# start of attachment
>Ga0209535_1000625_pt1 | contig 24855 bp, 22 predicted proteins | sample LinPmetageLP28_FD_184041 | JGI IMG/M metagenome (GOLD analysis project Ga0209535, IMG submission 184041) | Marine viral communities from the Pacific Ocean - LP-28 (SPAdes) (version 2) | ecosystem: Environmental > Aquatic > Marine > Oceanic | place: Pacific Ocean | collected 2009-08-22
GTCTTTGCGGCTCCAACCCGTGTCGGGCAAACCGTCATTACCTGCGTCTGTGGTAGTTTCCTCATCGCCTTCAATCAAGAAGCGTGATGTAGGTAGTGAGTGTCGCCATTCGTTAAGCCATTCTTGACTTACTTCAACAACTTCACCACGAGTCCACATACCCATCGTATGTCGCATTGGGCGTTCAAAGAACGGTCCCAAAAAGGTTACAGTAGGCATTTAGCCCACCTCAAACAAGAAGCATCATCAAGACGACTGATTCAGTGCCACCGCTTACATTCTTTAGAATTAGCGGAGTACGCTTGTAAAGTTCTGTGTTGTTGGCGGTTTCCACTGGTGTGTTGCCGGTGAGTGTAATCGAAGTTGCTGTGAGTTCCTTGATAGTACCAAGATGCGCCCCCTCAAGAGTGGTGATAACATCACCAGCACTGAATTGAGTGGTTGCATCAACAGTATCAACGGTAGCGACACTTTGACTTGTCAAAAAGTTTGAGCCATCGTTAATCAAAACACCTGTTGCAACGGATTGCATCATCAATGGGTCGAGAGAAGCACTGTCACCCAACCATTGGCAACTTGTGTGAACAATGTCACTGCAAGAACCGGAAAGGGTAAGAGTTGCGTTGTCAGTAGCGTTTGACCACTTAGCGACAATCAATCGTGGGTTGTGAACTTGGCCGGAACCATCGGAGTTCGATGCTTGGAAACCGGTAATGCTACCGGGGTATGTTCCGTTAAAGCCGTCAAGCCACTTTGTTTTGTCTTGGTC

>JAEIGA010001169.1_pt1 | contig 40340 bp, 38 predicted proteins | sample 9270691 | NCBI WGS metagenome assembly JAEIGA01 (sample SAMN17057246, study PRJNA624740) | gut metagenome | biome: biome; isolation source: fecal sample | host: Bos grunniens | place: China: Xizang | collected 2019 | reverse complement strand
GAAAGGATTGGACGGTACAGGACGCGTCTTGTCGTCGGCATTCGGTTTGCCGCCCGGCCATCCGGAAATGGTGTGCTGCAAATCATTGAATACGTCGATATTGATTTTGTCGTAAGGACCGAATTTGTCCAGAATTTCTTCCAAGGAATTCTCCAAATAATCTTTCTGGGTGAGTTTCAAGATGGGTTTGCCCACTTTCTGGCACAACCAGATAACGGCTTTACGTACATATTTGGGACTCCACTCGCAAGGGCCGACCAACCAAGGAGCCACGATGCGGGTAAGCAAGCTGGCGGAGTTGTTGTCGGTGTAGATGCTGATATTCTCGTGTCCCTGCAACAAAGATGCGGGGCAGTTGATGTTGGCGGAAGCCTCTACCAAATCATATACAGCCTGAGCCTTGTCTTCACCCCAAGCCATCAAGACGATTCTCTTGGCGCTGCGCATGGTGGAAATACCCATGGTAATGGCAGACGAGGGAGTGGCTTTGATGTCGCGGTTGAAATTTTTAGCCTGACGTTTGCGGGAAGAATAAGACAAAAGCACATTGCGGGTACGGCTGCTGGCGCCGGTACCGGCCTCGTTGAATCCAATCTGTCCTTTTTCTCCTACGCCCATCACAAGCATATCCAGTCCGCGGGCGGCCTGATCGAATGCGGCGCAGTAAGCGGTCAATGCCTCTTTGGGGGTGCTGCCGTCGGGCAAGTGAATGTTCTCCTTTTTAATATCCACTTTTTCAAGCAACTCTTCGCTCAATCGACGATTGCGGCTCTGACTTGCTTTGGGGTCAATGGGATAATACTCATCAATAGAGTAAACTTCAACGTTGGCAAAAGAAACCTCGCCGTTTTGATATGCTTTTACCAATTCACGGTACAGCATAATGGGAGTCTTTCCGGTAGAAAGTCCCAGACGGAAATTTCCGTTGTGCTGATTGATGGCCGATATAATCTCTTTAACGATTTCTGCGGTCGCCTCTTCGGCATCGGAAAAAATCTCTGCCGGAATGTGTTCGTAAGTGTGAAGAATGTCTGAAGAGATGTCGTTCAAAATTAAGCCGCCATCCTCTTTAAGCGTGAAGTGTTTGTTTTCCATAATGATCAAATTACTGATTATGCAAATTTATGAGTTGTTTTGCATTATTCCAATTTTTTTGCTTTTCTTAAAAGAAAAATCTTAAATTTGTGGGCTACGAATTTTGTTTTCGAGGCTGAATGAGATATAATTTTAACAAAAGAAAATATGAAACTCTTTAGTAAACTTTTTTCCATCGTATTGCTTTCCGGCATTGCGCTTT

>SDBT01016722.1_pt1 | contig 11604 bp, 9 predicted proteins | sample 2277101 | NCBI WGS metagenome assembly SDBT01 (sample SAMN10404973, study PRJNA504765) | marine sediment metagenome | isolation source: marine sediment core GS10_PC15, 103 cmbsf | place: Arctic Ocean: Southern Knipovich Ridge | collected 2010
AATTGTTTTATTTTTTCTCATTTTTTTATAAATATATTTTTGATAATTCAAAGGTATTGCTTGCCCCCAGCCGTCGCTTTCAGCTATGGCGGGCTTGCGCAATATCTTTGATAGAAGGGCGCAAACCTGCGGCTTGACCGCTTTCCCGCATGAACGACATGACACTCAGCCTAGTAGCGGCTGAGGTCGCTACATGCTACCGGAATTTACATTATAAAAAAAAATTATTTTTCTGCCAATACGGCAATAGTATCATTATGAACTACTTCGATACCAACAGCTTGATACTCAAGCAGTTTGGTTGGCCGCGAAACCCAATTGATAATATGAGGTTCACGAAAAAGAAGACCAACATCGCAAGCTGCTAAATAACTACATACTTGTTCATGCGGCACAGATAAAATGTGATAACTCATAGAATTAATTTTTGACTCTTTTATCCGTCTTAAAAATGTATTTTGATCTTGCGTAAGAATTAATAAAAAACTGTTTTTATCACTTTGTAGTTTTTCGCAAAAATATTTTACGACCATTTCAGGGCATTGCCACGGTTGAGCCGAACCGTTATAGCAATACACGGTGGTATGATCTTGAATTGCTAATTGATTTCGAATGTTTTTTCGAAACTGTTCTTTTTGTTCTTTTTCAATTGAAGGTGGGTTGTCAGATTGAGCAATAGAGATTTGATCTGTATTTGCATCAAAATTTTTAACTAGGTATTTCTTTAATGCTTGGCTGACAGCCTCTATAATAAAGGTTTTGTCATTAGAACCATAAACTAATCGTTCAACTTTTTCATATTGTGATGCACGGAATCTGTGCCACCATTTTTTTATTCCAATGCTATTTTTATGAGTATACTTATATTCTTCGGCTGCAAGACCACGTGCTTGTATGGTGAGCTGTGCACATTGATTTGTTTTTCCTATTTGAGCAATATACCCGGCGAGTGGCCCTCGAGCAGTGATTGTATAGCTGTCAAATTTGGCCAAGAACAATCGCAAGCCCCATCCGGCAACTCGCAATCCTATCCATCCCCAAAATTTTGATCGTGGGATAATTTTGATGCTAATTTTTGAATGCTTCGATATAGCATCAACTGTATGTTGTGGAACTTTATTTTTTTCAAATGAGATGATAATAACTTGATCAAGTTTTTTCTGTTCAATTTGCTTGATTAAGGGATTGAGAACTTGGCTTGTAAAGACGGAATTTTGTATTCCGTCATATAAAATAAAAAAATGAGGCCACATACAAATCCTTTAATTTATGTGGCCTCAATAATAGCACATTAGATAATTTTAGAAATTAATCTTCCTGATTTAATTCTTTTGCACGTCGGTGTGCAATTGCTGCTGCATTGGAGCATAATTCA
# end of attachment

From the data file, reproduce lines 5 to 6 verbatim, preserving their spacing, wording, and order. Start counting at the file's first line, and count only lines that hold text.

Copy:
>SDBT01016722.1_pt1 | contig 11604 bp, 9 predicted proteins | sample 2277101 | NCBI WGS metagenome assembly SDBT01 (sample SAMN10404973, study PRJNA504765) | marine sediment metagenome | isolation source: marine sediment core GS10_PC15, 103 cmbsf | place: Arctic Ocean: Southern Knipovich Ridge | collected 2010
AATTGTTTTATTTTTTCTCATTTTTTTATAAATATATTTTTGATAATTCAAAGGTATTGCTTGCCCCCAGCCGTCGCTTTCAGCTATGGCGGGCTTGCGCAATATCTTTGATAGAAGGGCGCAAACCTGCGGCTTGACCGCTTTCCCGCATGAACGACATGACACTCAGCCTAGTAGCGGCTGAGGTCGCTACATGCTACCGGAATTTACATTATAAAAAAAAATTATTTTTCTGCCAATACGGCAATAGTATCATTATGAACTACTTCGATACCAACAGCTTGATACTCAAGCAGTTTGGTTGGCCGCGAAACCCAATTGATAATATGAGGTTCACGAAAAAGAAGACCAACATCGCAAGCTGCTAAATAACTACATACTTGTTCATGCGGCACAGATAAAATGTGATAACTCATAGAATTAATTTTTGACTCTTTTATCCGTCTTAAAAATGTATTTTGATCTTGCGTAAGAATTAATAAAAAACTGTTTTTATCACTTTGTAGTTTTTCGCAAAAATATTTTACGACCATTTCAGGGCATTGCCACGGTTGAGCCGAACCGTTATAGCAATACACGGTGGTATGATCTTGAATTGCTAATTGATTTCGAATGTTTTTTCGAAACTGTTCTTTTTGTTCTTTTTCAATTGAAGGTGGGTTGTCAGATTGAGCAATAGAGATTTGATCTGTATTTGCATCAAAATTTTTAACTAGGTATTTCTTTAATGCTTGGCTGACAGCCTCTATAATAAAGGTTTTGTCATTAGAACCATAAACTAATCGTTCAACTTTTTCATATTGTGATGCACGGAATCTGTGCCACCATTTTTTTATTCCAATGCTATTTTTATGAGTATACTTATATTCTTCGGCTGCAAGACCACGTGCTTGTATGGTGAGCTGTGCACATTGATTTGTTTTTCCTATTTGAGCAATATACCCGGCGAGTGGCCCTCGAGCAGTGATTGTATAGCTGTCAAATTTGGCCAAGAACAATCGCAAGCCCCATCCGGCAACTCGCAATCCTATCCATCCCCAAAATTTTGATCGTGGGATAATTTTGATGCTAATTTTTGAATGCTTCGATATAGCATCAACTGTATGTTGTGGAACTTTATTTTTTTCAAATGAGATGATAATAACTTGATCAAGTTTTTTCTGTTCAATTTGCTTGATTAAGGGATTGAGAACTTGGCTTGTAAAGACGGAATTTTGTATTCCGTCATATAAAATAAAAAAATGAGGCCACATACAAATCCTTTAATTTATGTGGCCTCAATAATAGCACATTAGATAATTTTAGAAATTAATCTTCCTGATTTAATTCTTTTGCACGTCGGTGTGCAATTGCTGCTGCATTGGAGCATAATTCA